It was packed with unemployed, flat broke programmers. As far as jobs, there was 1 engineering job at NASA which required many more years of college & had a line of guys wanting to get in. There is far more talent than demand. Stock & buyout prices don't reflect the real economy.
Earthquake simulator using air bags from a car suspension.
Pneumatic robot arms.
There were lots of these things.
The mighty Roomba add-on.
Where the XV-11 lidar sensor comes from. They were still using crusty NiMH batteries & relying more on brushing than sucking in their next revision. It's a shame the robotics can't be combined with 1 of the many high end portable vacuum cleaners.
Someone still trying to get that thing to work.
Version 1 of the sixense position sensor abounded in virtual reality & remote manipulator applications. Its range was only 3ft, beyond which it suddenly died. In range, it very accurately sensed position, considering it only had a magnetic field, but it had a lot of lag. There is great demand for position sensing. Without it, these remote manipulator applications have to rely on keyboard input.
This particular application was a turd. There was a real trick to calibrating it so the virtual arms appeared anywhere near your real arms. The lag made it very hard to manipulate any virtual objects. Got nauseous before succeeding.
A piece of the mighty Davinci surgery robot was there, but no complete robot.
The mechanisms were hanging out.
All those wires & pieces operating on the ragged edge of failure make for some exciting surgery.
There were some job openings, all for lawyers & accountants, but no engineers.
A remote manipulator being operated by a sixense position sensor. Very hard to use.
A bench microscope using a DSLR.
Bosch has an industrial robotics division, just like Denso.
Occulus Riftbook wasn't there, but there were a few version 1 headsets with long lines of men waiting to try them on. Found it as nauseating as every other POV game. There was a lot of lag.
A wall climbing robot that uses 5000V to generate static cling.
A form of locomotion based on the cytoskeleton. It looked like a cheap way for hobbyists to get locomotion.
The actuators were either winches or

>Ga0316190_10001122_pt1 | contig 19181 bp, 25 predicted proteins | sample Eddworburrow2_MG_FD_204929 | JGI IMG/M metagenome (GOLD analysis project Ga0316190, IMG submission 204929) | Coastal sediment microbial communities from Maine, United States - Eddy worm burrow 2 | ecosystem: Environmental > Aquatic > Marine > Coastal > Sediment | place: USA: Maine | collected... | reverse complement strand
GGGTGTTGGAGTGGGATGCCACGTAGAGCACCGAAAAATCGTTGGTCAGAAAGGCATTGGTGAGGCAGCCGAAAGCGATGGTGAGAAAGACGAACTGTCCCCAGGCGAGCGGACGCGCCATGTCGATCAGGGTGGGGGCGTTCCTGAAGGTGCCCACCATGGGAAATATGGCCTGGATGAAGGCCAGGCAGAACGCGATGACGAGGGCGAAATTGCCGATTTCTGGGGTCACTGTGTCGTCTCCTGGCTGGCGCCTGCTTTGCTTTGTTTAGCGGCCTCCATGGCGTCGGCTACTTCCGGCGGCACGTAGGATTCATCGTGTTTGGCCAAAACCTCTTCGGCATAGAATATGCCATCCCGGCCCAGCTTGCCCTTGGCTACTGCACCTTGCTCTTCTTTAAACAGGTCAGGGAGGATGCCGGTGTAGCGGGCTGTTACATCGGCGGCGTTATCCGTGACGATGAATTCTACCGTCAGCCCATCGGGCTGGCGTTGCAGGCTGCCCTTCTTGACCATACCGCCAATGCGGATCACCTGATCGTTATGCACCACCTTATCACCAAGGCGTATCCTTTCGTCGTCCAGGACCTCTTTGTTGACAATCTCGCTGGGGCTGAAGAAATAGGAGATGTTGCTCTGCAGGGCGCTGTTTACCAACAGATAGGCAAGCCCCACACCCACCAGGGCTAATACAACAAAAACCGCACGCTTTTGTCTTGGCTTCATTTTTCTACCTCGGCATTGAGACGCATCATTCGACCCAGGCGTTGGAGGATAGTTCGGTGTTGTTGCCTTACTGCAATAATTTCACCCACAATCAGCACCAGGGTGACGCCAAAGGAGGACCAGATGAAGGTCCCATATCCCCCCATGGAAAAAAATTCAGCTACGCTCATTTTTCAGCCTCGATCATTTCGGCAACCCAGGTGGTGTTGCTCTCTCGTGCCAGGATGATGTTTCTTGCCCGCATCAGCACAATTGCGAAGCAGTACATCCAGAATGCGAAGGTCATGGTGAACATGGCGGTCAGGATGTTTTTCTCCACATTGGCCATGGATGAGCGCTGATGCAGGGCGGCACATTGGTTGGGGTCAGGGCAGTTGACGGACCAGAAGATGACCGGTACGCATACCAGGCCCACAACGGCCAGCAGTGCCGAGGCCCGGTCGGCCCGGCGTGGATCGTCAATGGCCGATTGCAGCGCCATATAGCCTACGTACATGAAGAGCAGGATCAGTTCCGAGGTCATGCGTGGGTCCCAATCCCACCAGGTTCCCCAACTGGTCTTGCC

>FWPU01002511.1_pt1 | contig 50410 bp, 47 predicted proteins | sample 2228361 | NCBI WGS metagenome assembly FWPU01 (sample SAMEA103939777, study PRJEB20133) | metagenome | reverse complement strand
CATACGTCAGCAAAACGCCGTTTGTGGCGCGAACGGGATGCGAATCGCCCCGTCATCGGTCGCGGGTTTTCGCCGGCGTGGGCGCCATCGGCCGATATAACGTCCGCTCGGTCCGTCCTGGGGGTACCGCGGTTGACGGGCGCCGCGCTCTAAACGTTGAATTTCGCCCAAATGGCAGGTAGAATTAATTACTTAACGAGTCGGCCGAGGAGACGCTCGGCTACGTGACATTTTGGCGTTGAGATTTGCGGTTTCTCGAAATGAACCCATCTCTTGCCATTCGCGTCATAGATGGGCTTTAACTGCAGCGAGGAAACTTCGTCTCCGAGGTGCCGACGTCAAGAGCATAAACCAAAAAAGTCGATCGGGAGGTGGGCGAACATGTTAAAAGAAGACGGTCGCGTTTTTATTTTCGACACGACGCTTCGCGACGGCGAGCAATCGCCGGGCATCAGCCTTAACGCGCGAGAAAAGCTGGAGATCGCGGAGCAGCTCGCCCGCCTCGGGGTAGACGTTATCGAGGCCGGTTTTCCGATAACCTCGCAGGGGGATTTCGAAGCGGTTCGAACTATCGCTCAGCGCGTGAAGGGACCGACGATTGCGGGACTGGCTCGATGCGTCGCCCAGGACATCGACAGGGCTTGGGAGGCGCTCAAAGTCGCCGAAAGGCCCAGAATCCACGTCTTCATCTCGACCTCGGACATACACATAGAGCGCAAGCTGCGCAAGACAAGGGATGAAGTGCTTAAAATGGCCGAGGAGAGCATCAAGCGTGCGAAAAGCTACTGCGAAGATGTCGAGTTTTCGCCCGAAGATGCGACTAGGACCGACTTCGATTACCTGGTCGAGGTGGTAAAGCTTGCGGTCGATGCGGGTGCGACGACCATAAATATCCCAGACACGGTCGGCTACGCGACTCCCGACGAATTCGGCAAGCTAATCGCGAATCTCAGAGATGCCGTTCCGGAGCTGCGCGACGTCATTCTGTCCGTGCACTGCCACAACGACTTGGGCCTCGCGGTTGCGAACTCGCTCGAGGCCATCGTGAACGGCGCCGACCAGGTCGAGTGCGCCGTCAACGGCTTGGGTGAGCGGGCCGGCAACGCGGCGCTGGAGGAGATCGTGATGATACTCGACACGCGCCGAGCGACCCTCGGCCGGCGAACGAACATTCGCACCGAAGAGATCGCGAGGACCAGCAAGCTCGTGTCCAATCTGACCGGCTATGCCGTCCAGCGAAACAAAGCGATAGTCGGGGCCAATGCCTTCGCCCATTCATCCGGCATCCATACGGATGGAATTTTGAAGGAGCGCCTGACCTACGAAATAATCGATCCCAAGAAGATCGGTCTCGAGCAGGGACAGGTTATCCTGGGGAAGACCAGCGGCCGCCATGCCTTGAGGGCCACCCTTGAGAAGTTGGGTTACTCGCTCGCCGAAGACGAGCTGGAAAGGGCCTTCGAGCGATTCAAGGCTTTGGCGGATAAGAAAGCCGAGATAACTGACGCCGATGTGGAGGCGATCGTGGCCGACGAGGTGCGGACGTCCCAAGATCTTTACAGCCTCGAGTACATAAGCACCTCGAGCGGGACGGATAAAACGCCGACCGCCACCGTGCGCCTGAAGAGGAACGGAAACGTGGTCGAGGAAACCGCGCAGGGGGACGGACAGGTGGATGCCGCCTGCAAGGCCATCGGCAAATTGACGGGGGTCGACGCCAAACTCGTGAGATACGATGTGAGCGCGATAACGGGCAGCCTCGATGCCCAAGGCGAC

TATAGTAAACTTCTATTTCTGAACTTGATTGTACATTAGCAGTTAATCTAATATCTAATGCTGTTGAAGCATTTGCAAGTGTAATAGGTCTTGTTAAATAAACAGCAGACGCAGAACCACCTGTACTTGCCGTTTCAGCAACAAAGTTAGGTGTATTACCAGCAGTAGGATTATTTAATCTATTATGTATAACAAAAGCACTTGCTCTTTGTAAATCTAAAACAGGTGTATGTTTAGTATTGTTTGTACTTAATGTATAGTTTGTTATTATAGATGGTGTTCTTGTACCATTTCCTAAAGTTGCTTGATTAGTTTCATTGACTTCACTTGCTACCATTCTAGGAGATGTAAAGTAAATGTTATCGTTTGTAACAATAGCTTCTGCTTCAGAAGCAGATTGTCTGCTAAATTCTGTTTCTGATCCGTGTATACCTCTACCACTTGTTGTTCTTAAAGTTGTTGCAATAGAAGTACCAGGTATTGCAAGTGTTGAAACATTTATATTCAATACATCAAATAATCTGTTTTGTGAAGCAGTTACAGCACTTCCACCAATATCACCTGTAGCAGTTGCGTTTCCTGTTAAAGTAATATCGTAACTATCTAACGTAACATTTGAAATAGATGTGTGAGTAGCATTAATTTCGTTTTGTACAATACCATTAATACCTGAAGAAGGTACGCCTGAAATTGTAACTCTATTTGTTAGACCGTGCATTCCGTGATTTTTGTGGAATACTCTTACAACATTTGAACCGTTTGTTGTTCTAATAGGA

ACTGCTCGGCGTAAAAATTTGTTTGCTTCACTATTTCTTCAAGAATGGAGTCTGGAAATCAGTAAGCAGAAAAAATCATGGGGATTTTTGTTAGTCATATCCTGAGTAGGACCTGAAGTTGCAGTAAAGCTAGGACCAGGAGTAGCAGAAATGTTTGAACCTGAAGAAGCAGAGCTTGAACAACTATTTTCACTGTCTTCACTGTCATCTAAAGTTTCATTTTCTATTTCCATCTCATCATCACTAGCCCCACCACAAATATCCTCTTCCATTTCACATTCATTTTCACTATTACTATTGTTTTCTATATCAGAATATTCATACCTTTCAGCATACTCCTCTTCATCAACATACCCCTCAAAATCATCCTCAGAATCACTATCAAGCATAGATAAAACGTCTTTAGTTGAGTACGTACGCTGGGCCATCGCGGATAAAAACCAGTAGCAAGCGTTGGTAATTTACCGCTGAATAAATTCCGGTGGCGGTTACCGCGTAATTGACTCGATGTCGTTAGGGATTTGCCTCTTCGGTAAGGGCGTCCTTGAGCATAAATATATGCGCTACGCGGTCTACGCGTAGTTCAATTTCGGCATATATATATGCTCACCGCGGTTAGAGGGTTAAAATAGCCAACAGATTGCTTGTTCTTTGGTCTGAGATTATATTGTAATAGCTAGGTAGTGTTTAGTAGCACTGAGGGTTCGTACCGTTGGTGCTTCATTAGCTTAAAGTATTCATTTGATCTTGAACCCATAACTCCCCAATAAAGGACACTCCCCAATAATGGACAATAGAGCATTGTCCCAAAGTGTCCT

Very expensive linear motors.
Despite 50 years of budget cuts, NASA still had 1 extremely over engineered piece of aluminum that put the after-tax hobbyist projects to shame.
There was a picture of the robot used in Innerspace to handle the microchip. The guy who invented the Unimate was also there. Didn't really believe it was the exact robot & the guy never heard of Innerspace, so didn't photograph everything. A quick review of the DVD collection revealed
it was indeed the same robot, if not the same model number from the movie. It was the 1st robot arm which used direct drive stepper motors & it was patented. 1 of the students of the guy who invented it founded a startup that was sold to Google.
Pressure sensor with position.
Cheap 2 axis milling machine.
Biomorphic walking robots made by folding paper & throwing in a bunch of servos. They scurried pretty fast, on their paper legs. That took a lot of mechanical engineering. Only useful in Calif*, where it no longer rains.
3 generations of FOG gyros, including a russian gyro. The newest & smallest one is $1000.
There are a lot more people making robots at home than before.
There were definitely signs of very limited after-tax income, not having the means to use the ideal components, projects being started & stopped over many years, a major achievement in just getting something to move on its own.
Telepresence robots abounded.
Something to do with beards & hair.
It could be an artform. It updated at some 5Hz.
It had to spin very fast to get 5Hz.
Very simple $180 submarine robot. No doubt, the waterproof motors are a big expense. The guy couldn't get it balanced & the water wasn't deep enough, so it just floated on the surface.
There was a 3D Robotics Iris, but no need to photograph it.
Running back home.